Both ENDS

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Climate justice

Climate change can be seen and felt everywhere, but its effects are greater in some parts of the world than others. And some groups of people are more vulnerable to, for example, drought or flooding, than others. They have often contributed least to climate change and also have fewer resources to arm themselves against its consequences.

National and international climate policy should therefore focus on mitigating further climate change and on helping especially the poorest and most vulnerable groups to adapt to the consequences.

The Paris Climate Agreement states that global warming must be limited to a maximum of 2 – but preferably 1.5 – degrees Celsius. To achieve that goal, we need to switch to renewable energy without delay and on a large scale, and the fossil fuels that are still in the ground must, as far as possible, remain there. Governmental support for the fossil-fuel sector through, for example, export credit insurance, investments by pension funds and other public support, is not in line with the Paris Agreement, and Both ENDS believes that they should be phased out as soon as possible. We are therefore urging national and international governments, financial institutions and pension funds to base their policies on the Paris Agreement.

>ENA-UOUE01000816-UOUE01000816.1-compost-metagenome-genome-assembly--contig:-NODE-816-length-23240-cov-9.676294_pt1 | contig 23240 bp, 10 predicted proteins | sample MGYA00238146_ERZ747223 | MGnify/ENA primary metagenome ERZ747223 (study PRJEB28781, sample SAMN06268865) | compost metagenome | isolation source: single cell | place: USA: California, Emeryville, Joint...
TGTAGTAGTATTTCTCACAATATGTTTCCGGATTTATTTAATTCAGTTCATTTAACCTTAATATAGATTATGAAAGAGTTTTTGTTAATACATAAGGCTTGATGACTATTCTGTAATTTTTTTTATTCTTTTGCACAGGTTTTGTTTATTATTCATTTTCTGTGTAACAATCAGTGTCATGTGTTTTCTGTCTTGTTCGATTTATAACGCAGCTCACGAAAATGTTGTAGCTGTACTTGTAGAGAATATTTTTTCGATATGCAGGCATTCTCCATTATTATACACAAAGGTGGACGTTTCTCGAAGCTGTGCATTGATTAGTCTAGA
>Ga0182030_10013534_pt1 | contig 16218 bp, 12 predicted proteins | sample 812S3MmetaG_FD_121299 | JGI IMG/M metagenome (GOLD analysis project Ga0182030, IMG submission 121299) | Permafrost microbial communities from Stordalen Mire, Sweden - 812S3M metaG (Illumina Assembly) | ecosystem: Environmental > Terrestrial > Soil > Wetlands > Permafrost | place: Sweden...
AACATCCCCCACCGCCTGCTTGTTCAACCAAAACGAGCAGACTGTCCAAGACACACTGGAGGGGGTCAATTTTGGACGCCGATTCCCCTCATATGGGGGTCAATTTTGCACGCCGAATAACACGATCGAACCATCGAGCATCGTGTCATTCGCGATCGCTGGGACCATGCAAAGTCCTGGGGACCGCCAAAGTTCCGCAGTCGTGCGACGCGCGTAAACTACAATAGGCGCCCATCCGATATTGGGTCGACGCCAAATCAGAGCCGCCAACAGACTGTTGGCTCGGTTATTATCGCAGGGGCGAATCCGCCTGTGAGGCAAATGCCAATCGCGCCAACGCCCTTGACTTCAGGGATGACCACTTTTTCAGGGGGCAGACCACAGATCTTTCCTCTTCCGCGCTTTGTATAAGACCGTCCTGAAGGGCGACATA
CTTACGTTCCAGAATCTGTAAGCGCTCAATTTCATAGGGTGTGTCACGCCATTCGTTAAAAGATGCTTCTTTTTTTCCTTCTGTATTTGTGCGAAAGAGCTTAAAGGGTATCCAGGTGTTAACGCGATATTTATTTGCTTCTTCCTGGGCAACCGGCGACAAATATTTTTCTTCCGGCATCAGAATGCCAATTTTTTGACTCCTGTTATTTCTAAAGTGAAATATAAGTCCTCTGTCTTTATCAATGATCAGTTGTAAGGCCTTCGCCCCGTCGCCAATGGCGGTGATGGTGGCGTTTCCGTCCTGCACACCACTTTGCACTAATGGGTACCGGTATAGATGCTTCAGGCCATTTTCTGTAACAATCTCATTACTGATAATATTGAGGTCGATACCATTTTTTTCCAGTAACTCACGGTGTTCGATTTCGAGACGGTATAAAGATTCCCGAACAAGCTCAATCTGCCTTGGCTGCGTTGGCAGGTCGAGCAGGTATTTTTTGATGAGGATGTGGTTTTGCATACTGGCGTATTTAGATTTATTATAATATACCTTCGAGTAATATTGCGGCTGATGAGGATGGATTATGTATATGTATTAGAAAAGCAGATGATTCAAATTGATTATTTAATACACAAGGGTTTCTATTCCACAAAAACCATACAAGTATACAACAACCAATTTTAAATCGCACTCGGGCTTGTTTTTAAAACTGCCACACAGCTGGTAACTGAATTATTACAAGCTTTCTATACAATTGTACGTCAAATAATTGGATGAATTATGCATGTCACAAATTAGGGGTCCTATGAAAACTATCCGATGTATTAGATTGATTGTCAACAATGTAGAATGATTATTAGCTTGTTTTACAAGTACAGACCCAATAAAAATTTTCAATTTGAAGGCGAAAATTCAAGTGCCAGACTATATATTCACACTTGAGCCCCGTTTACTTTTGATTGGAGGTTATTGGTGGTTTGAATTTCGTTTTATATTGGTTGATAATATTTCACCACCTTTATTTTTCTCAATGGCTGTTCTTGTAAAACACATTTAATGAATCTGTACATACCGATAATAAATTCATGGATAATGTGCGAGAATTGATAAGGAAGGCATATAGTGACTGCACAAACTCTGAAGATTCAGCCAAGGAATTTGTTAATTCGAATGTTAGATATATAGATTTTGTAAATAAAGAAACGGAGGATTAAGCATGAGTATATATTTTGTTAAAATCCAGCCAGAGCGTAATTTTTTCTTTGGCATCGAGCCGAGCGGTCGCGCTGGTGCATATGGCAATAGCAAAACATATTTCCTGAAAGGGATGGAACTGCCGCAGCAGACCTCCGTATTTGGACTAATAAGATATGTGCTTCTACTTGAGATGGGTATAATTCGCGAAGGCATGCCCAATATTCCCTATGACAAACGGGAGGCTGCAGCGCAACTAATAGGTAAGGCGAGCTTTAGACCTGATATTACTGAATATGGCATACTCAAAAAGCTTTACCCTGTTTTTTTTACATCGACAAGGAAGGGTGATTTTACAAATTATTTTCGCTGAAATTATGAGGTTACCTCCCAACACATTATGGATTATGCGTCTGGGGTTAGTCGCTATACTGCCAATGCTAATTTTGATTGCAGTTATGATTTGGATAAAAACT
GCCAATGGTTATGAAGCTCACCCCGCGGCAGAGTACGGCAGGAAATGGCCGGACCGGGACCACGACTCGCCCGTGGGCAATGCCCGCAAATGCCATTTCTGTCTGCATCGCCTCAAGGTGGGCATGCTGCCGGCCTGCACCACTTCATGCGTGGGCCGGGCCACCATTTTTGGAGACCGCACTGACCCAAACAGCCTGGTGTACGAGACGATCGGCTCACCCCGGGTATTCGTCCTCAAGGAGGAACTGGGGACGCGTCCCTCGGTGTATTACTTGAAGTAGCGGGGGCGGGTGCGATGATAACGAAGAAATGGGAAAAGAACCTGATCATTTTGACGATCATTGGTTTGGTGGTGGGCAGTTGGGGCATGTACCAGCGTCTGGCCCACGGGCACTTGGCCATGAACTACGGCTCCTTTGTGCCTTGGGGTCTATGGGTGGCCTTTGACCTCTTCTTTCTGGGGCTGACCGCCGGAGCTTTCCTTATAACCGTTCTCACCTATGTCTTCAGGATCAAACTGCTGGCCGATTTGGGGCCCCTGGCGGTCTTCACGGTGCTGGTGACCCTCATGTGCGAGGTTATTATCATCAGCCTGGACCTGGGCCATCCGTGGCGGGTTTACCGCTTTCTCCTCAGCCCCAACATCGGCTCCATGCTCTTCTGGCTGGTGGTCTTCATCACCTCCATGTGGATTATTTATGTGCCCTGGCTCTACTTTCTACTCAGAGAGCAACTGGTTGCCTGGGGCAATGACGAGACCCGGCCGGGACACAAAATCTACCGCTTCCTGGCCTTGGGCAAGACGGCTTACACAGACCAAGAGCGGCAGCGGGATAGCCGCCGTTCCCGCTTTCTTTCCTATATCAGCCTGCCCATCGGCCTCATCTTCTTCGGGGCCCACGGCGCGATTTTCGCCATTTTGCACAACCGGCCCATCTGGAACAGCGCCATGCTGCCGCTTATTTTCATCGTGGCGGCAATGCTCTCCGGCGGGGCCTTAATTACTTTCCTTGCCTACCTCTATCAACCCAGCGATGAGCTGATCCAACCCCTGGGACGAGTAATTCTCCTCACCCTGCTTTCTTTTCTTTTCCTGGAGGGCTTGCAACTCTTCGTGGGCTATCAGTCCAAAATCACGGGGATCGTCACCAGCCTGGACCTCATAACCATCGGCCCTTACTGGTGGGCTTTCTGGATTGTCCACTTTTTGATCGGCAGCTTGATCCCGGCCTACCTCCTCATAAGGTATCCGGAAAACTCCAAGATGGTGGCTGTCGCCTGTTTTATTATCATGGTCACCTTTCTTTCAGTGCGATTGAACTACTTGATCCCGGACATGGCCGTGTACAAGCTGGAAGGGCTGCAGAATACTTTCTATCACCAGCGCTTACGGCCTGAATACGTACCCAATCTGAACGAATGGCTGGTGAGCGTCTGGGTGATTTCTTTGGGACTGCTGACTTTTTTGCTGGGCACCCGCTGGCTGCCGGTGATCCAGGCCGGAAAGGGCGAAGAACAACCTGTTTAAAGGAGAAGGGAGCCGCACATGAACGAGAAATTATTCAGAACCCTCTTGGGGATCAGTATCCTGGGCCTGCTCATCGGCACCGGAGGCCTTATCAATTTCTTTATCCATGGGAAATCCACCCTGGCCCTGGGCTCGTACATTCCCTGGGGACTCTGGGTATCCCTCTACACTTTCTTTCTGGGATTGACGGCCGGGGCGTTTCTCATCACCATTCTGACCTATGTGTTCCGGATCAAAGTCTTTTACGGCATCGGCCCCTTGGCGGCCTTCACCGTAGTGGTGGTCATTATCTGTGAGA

At the same time, Both ENDS is supporting local organisations, women's groups and others in the Global South in their fight against climate change. We focus especially on local organisations that help communities in areas where the effects of climate change are clearly visible. All around the world, these local civil society organisations, as well as local authorities, knowledge institutes and businesses, are working on ways to adapt to climate change that work best in their local situations, such as small-scale irrigation, restoration, erosion prevention and switching to indigenous crops that are more resistant to drought. Both ENDS is convinced that local knowledge and adaptation strategies offer the best basis for climate policy and is promoting this approach among national and international policy-makers, financial institutions and donors. We also facilitate the sharing of knowledge and information between organisations in our worldwide network.